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TED Ed Video: The history of the world according to corn (A plant I’ve recently become very fascinated with)
- “Corn currently accounts for more than one tenth of our global crop production.”
- “99% of cultivated corn is the exact same type: Yellow Dent #2. This means that humans grow more Yellow Dent #2 than any other plant on the planet.”
- Following the technological developments of World War Two, mechanized harvesters became widely available. This meant that a batch of corn that previously took a full day to harvest by hand could now be collected in just five minutes.
- Today, humans eat only 40% of all cultivated corn, while the remaining 60% supports consumer good industries worldwide.
Book Recommendation: Daily Rituals: How Artists Work
This books gives detailed descriptions of the daily routines and eccentricities of famous artists, writers, composers, poets, filmmakers and scientists. I found it incredibly fascinating, and quite helpful in trying to brainstorm an effective schedule for myself. Perhaps the most interesting thing about Daily Rituals is the amount of variation among its subjects. Some of those featured rose at the crack of dawn, put their noses to the grindstone, did some exercise, ate with their families, and went to bed. Others rose at noon, procrastinated for hours, eked out a small bit of work, drank heavily well into the night, and fell asleep with the help of sedatives, but still somehow managed to make a name for themselves. For anyone interested in the art of the routine, or who just wants to learn a little more about the inner workings of creatives, this is a great read.
- “Only Hitlers of the world work at night; No honest artist does.” (According to W.H Auden)
- I like to think not, as night is almost always the time of day during which I feel the most inspired and creative.
- “His (Francis Bacon’s) studios were environments of extreme chaos, with paint smeared on the walls and a knee-high jumble of books, brushes, papers, broken furniture, and other detritus piled on the floor. (More agreeable interiors stifled his creativity, he said.)”
- “In her (Patricia Highsmith’s) later years, as she became a hardened drinker with a high tolerance, she kept a bottle of vodka by her bedside, reaching for it as soon as she woke and marking the bottle to set her limit for the day. She was also a chain smoker for most of her life, going through a pack of Gauloises a day. In matters of food, she was indifferent. One acquaintance remembered that “she only ever ate American bacon, fried eggs and cereal, all at odd times of the day.” Ill at ease around most people, she had an unusually intense connection with animals—particularly cats, but also snails, which she bred at home.”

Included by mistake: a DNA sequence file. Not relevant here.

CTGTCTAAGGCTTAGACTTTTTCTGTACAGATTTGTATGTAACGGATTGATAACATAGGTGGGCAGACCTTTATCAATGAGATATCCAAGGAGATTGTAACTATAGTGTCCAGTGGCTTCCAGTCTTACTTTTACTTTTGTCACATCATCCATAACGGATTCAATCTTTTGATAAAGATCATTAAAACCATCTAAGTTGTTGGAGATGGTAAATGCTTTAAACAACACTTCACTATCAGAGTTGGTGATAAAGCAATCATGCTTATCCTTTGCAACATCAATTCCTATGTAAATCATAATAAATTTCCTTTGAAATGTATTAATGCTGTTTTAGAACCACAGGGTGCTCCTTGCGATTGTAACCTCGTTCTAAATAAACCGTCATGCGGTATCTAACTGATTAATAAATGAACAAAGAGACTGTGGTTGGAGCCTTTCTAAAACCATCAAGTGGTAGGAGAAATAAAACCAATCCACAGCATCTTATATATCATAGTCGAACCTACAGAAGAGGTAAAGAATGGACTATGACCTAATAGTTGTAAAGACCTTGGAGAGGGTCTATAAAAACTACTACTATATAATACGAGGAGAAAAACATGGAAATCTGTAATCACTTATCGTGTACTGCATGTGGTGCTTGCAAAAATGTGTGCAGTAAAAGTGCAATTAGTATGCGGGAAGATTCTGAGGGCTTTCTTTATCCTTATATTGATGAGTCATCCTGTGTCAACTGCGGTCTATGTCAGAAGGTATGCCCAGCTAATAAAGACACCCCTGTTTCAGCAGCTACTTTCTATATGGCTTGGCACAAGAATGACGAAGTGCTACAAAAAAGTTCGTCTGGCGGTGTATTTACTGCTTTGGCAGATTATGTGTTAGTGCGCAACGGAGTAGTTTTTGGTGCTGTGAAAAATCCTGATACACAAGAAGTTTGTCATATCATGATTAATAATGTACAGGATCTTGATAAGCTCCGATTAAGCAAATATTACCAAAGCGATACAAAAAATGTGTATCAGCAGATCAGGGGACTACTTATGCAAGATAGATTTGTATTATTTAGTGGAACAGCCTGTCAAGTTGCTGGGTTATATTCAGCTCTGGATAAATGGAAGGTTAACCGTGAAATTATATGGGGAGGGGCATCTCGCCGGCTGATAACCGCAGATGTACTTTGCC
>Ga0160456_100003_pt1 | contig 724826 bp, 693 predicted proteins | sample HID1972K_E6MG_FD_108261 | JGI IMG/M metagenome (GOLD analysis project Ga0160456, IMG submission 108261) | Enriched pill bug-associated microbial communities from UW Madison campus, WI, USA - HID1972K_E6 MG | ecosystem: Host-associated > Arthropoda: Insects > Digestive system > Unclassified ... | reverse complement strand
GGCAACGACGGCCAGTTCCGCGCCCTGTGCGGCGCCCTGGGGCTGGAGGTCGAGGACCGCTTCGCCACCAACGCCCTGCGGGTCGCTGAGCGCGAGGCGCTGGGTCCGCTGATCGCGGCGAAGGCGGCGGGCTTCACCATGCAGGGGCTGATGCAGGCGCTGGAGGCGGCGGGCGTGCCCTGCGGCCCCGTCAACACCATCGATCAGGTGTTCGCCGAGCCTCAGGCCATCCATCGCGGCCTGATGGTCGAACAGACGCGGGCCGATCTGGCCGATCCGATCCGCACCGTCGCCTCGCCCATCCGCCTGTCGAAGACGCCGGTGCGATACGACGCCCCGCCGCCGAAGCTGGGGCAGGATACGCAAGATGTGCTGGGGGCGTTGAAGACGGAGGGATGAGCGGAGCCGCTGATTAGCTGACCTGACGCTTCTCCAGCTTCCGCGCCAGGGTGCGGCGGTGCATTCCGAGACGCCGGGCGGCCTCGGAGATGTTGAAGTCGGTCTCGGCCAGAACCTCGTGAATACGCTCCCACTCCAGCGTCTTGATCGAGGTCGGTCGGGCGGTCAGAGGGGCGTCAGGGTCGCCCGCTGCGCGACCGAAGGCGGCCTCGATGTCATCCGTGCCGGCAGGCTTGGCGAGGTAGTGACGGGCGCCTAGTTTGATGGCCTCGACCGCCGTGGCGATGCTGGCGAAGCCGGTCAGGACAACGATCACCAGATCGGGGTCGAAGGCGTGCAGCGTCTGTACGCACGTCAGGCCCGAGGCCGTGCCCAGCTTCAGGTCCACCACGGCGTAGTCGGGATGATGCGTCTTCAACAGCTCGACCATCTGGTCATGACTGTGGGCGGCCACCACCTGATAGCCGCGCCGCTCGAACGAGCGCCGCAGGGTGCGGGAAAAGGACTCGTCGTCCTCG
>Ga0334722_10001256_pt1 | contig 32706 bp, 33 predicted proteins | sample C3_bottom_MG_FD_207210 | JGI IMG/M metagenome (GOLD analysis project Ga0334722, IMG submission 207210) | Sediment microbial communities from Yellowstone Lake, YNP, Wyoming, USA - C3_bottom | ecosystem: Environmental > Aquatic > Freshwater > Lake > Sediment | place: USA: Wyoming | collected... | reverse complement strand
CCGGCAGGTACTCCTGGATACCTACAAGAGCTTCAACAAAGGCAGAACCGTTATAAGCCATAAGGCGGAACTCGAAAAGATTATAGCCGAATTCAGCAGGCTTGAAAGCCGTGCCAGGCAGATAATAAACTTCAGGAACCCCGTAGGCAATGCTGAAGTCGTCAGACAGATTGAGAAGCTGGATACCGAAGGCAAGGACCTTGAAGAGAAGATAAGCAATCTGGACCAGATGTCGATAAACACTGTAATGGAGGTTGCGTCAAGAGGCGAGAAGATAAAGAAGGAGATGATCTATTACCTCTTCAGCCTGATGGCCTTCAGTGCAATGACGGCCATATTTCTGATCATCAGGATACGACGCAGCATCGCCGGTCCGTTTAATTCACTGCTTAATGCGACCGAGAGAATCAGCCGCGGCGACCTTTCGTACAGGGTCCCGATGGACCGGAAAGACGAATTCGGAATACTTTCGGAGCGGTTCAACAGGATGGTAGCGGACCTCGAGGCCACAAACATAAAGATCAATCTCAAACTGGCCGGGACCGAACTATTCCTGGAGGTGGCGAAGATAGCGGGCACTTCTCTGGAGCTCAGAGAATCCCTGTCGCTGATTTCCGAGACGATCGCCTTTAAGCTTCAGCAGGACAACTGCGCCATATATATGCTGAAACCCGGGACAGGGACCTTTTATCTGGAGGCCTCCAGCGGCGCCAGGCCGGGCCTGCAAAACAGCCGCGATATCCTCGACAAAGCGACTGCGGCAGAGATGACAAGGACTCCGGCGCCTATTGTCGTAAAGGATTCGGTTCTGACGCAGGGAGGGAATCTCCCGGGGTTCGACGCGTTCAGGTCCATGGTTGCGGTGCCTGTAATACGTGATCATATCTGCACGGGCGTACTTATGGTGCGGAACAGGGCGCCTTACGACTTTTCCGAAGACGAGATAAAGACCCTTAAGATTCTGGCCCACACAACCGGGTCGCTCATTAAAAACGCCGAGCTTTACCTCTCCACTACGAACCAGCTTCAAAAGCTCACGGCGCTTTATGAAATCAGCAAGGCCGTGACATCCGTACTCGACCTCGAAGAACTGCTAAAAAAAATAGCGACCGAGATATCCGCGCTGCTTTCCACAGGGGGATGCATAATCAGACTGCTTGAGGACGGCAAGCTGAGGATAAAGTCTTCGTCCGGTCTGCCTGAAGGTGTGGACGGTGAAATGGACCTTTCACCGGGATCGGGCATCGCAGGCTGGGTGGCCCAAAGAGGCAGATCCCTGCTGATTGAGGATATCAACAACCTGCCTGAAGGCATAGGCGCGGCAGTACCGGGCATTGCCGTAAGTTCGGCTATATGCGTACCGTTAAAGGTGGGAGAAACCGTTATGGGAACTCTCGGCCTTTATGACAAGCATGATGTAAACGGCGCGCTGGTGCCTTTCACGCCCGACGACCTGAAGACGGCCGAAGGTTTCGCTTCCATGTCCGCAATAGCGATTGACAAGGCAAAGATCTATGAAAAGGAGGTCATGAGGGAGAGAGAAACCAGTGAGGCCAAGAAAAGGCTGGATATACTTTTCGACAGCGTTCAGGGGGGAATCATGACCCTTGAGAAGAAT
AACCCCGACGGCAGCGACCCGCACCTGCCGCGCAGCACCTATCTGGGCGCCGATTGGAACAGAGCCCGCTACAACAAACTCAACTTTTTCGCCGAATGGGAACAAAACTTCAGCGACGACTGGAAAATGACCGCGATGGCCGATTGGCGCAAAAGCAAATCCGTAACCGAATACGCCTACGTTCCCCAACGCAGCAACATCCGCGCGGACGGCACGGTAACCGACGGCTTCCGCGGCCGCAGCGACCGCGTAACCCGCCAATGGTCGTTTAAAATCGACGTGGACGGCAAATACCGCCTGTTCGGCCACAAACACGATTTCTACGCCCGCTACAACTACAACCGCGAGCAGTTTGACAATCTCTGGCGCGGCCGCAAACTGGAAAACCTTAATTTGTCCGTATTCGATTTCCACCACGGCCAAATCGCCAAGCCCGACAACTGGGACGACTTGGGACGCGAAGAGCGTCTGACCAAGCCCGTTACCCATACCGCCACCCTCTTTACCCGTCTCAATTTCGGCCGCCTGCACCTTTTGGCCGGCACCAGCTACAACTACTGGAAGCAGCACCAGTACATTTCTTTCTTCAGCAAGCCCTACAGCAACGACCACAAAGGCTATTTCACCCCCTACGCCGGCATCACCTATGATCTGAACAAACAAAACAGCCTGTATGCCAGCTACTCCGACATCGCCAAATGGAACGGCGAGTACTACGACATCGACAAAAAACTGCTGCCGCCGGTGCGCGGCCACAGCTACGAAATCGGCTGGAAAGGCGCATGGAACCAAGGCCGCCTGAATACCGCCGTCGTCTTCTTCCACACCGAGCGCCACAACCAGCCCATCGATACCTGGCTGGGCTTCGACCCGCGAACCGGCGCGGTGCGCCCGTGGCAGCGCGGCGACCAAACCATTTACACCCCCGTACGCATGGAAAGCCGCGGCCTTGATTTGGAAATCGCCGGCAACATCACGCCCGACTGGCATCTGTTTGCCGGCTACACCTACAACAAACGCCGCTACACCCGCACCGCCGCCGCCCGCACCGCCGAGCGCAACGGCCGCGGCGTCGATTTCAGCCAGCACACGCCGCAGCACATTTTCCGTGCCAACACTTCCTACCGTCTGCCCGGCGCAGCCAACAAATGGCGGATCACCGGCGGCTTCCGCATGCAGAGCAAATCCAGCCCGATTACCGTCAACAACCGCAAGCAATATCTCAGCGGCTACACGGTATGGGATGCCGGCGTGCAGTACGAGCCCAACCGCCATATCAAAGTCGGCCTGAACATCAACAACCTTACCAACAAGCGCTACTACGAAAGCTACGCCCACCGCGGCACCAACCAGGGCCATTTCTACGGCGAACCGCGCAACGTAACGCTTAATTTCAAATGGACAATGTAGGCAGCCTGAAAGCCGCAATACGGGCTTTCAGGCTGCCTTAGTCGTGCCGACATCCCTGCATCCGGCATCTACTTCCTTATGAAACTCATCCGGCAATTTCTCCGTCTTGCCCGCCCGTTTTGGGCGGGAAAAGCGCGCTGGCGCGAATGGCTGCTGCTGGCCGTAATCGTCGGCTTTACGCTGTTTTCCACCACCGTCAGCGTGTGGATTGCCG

Oura Ring Facebook Feedback
A few months ago, I wrote a little bit about the Oura ring in this post. For new readers, or those of you who don’t remember, the Oura ring is a state of the art fitness tracker (Basically a Fitbit on steroids.) Though I don’t own one myself, I’m part of a Facebook group of people who do, and who post about the insights they gleaned with data generated by their rings. I recently posted a question to the group and got some interesting responses that seemed worth sharing. I’m attaching screen shots of the responses below.
- HRV stands for Heart Rate Variability. It’s one of the key metrics that the ring measures, and seems to be an excellent indicator of many different aspects of health. A high HRV is desirable. I’m going to attach an article on HRV below the screenshots for those of you who want to learn more about it.
- I put a square around the comments I found most interesting.
What is Heart Rate Variability (HRV) & Why Does It Matter?
- “Higher HRV has been found to be associated with reduced morbidity and mortality, and improved psychological well-being and quality of life.”
- Heart rate variability or HRV is the physiological phenomenon of the variation in the time interval between consecutive heartbeats in milliseconds.
- “The HRV level changes naturally from day to day, based on the level of activity and amount of, for example, work-related stress, but if a person is chronically stressed or overloaded – physically or mentally – the natural interplay between the two systems can be disrupted, and the body can get stuck in a sympathetically dominant fight state, with low HRV and high stress hormone levels, even when the person is resting. This is very consuming on the body and can result in various mental and physical health problems.”
Excerpts from my journal / notes to myself:
“I’m generally far more interested in hearing a person’s stories than hearing their advice. Advice is just an opinion that is probably not going to serve me half the time. A story on the other hand, will bring me a tiny bit closer towards understanding how the world works.”
“What do you believe to be true? What do you believe to be true about yourself? What do you believe to be true about the world? Is there any chance, however slim, that you might be mistaken?”
“The quality of my state of mind is largely a function of how much progress I feel as though I’ve made over the past 6 – 12 hours. This generally holds true regardless of how well the previous day went.”
“You don’t need to figure everything out. Sometimes it’s best to just embrace the mystery.”
Photo of the Week